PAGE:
My main EVE character turns 9 today. The anniversary has been on my mind of late, and that has been reflected in a number of my recent posts. Just how have I managed to play this one computer game about spaceships for 9 years straight? It seems quite a feat, in a geeky sort of way.

I think the game looks great. I like collecting “stuff”. I like setting goals, planning, adapting, working things out, and testing different ideas and approaches. I have however done most of what a solo risk-averse carebear can do in game, and admit I can go periods of time where I am basically waiting for CCP to give me something new to try, or a new ship to fly, or a rule change to adjust too. So it is not really the mechanics of the game which have kept me here for so long.

Almost everyone I’ve befriended in game over the years has now departed. The channels I’ve used to keep in touch are now empty and silent. Real life limits my ability to contribute to a corporation, so I fly solo. If I ignore this blog, it is not really the social draw card which keeps me here.

I do love the sandpit aspect of the game. I like that despite all the opinions and advice, I can work out ways to play the game as I want to. But amusing myself in my anti-establishment ways still doesn’t account for the longevity.

One of the underlying reasons I am still here is that I love the complexity in even simple tasks. I mentioned I recently sold off 3B ISK worth of stuff in game. That involved identifying gear you don’t really need to be stockpiling. Working out what market you take it to. What do you haul it in, how many trips do you make; how much value do you move in each trip? When do you sell to buy orders, when do you place a sell order and what price do you set? I appreciate the immersive distraction it provides from real life.

It was however something DireNecessity said in a recent comment which really hit the nail on the head in explaining why I have continued to play for so long. EVE is not a natural fit to my personality – it takes me out of my comfort zone and challenges me. I like the fact the game makes me question my instinctive reactions, and dares me to improve on them. It exposes me to a wide range of personalities, from the obnoxious to the most decent. It gives practice in dealing with conflict. It obliges me to be more resilient.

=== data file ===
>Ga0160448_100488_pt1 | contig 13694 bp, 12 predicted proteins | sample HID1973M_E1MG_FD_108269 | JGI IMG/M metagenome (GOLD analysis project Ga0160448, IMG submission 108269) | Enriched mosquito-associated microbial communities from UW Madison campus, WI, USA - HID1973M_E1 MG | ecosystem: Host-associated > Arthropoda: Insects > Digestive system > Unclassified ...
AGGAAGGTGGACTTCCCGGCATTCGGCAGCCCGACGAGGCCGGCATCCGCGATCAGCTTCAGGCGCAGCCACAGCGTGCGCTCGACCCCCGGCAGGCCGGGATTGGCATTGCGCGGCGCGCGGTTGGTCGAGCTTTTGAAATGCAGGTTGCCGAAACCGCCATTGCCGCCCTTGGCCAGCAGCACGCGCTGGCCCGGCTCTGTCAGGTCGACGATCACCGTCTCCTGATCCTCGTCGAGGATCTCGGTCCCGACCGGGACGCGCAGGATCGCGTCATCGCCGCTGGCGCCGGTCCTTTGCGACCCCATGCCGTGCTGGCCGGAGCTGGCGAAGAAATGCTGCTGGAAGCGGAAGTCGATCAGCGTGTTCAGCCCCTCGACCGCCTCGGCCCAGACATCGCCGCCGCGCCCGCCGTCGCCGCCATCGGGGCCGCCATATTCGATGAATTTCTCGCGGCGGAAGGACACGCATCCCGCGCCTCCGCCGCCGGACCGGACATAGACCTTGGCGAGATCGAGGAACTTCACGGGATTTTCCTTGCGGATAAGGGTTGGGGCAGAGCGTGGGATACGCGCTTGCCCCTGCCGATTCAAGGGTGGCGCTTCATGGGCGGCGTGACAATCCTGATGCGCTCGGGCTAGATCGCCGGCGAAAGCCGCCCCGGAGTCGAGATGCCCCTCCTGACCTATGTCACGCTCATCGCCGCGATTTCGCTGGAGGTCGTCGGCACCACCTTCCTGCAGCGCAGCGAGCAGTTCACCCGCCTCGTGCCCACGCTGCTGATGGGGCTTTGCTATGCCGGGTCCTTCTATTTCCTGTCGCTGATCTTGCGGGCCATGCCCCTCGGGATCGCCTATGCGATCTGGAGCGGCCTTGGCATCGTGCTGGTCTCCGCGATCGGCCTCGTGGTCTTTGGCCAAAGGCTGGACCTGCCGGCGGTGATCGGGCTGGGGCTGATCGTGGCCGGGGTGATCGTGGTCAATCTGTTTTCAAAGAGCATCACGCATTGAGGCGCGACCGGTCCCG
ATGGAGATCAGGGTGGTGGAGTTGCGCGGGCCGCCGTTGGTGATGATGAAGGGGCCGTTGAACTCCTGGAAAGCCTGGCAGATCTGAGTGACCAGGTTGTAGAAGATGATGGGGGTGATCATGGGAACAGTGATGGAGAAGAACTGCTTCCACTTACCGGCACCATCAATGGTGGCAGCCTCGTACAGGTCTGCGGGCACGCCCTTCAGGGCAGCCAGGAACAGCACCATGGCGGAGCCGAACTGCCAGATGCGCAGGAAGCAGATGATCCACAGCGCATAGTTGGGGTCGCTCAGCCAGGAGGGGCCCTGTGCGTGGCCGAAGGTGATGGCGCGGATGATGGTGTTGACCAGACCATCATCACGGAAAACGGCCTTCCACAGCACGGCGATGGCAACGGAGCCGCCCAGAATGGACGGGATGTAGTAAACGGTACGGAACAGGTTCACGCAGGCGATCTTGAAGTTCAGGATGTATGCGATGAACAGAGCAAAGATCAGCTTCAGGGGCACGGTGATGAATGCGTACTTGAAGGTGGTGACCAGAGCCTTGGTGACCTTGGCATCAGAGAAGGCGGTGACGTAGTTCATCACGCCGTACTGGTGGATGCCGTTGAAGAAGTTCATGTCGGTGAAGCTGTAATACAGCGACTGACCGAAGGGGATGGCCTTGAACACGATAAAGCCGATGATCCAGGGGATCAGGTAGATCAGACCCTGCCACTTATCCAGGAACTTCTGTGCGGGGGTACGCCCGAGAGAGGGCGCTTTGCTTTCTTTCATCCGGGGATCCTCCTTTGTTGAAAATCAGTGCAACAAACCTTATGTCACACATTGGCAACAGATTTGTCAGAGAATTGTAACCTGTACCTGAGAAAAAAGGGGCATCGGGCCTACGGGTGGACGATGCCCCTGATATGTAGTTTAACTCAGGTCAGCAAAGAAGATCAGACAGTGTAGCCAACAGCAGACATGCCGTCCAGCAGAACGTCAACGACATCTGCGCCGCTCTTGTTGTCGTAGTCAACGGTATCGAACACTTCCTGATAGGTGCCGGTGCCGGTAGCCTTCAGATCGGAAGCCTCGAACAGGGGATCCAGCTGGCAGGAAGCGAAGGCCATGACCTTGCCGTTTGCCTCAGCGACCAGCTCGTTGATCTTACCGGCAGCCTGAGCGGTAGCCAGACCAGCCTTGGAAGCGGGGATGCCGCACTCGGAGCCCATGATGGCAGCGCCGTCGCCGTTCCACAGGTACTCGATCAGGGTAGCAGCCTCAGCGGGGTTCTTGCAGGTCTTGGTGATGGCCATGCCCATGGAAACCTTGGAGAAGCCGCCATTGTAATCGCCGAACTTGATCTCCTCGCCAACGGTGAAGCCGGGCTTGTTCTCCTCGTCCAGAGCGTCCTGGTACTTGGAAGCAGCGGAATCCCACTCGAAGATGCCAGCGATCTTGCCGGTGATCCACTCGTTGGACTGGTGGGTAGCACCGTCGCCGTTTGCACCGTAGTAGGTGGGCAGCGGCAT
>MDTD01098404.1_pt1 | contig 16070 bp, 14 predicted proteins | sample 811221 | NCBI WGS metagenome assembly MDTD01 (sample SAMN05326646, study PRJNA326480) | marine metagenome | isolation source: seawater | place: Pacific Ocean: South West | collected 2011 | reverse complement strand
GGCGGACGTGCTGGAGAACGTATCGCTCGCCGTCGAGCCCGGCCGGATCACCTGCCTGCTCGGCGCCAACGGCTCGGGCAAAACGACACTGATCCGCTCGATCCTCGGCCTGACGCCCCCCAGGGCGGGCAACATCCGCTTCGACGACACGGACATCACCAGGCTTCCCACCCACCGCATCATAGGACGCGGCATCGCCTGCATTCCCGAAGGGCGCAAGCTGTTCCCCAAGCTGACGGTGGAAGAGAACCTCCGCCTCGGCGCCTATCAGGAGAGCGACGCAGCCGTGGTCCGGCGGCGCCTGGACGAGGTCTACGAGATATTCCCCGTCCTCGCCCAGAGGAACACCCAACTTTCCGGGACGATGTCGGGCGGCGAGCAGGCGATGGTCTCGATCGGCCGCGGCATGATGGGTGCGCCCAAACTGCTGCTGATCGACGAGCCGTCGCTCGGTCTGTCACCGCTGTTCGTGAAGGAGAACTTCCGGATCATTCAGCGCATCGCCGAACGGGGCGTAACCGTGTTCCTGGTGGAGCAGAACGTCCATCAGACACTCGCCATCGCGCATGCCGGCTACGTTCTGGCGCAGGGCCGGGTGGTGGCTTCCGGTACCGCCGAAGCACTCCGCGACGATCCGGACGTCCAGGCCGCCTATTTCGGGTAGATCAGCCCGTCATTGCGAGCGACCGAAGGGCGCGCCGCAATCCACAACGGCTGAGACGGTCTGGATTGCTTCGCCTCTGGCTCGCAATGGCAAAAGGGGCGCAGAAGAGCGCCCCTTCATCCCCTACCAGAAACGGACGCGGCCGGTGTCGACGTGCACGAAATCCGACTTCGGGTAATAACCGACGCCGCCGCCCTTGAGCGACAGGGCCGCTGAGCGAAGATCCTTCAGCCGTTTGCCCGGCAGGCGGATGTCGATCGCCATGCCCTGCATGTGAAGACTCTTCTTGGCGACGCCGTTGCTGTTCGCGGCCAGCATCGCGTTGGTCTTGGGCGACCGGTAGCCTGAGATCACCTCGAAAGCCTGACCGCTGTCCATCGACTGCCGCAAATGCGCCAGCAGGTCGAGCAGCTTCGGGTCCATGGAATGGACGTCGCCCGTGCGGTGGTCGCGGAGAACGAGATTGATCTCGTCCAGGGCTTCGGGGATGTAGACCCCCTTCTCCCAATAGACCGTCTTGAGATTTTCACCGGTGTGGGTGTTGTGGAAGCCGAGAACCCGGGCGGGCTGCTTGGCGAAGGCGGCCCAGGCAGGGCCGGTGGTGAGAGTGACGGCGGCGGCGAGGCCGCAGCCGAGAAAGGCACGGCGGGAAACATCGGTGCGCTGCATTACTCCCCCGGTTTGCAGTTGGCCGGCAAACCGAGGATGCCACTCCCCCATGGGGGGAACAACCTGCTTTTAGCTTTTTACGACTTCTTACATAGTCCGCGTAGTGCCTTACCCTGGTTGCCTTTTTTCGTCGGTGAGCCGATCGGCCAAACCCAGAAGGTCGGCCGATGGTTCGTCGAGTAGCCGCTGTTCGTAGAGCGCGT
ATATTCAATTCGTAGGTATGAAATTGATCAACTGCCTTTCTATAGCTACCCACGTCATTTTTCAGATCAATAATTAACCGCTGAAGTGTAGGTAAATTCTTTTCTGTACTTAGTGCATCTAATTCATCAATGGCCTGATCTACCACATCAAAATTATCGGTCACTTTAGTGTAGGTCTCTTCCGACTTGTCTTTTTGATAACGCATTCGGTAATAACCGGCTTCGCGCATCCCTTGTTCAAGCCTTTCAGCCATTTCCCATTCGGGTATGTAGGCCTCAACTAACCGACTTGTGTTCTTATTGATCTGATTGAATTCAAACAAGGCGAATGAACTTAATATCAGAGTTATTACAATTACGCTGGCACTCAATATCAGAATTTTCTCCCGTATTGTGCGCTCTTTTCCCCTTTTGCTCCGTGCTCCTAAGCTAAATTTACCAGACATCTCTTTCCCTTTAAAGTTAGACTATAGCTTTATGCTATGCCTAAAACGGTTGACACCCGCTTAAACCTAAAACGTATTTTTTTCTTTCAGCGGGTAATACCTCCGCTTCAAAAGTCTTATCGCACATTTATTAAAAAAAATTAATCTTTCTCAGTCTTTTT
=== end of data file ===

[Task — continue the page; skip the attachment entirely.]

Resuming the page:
This hasn’t changed me into some sort of bloodthirsty PVP seeker, but I like undocking and testing my mettle against the environment and other players. I like how it could go pear-shaped at any moment. I like avoiding the loss EVE always threatens. I guess I like the challenge of making my game of EVE as relatively boring as possible.

And on that bombshell… here’s to reaching 10 years.

5 thoughts on “Nine

  1. It’s the challenge, and the fact that you can walk away from the game and still be thinking about it hours later. How can I fit this ship? What will happen if I do it this way instead? Oooo, how about something counterintuitive and shield fit a hull with armor rep bonuses… 🙂

    We shan’t mention hours pouring over EFT when you’re unable to play the game directly, the wonderful blogs (yours included), the awesome podcasts listened to while driving from place to place (CZ, High Drag).

    Add to this a deep and detailed back story, wonderful lore and the chance to add your name to its history. EvE. It’s just a game… Suuuuure….. 😉

  2. A few years back, when I attended Fanfest, I was confident my flight from Boston to Reykjavík would suffer no shortage of Eve players. Not wanting to twiddle in isolation I intentionally payed attention as fellow passengers collected at the gate until undoubtedly locating a fellow player whereupon I took a seat next to him, announced, “I bet you play Eve. I’m DireNecessity, what do you do in New Eden?”

    I, of course, was not mistaken (we Eve players know our own) meaning I got to pass the time waiting for our plane pleasantly basking in the alluring glow of another player enthusiastically delivering their narrative. As you might guess, yet another lonely ragamuffin, overhearing our conversation, joined in. Though a little more judgmental than us, she too had delightful story to relate. Once arriving in Reykjavik, we went our separate ways but the Harpa isn’t that large a place giving us multiple opportunities to run across each other and catch up. It was all . . . very human.

    In Eve, over the long run, we earn our successes and deserve our failures. What’s more, CCP steadfastly refuses to define ‘success’ and ‘failure’ for us. No, we’re on our own. In Eve, over the long run, we’re masters of a destiny we choose to define (Que Apocrypha Intro:

    Human agency, all the way down, tickles something deep in my soul.

  3. Even despite not having logged in to the game itself for several months, I still can’t tear myself away from the blogs, news sites, and various pod casts. While the gameplay at times got to me, I think what truly makes Eve worthwhile is just the nature of its community.

    I’m coming up on 7 years, and boy has it been a trip.

    – Lego

  4. Pingback: Call Me CCP Ishmael… | The Ancient Gaming Noob

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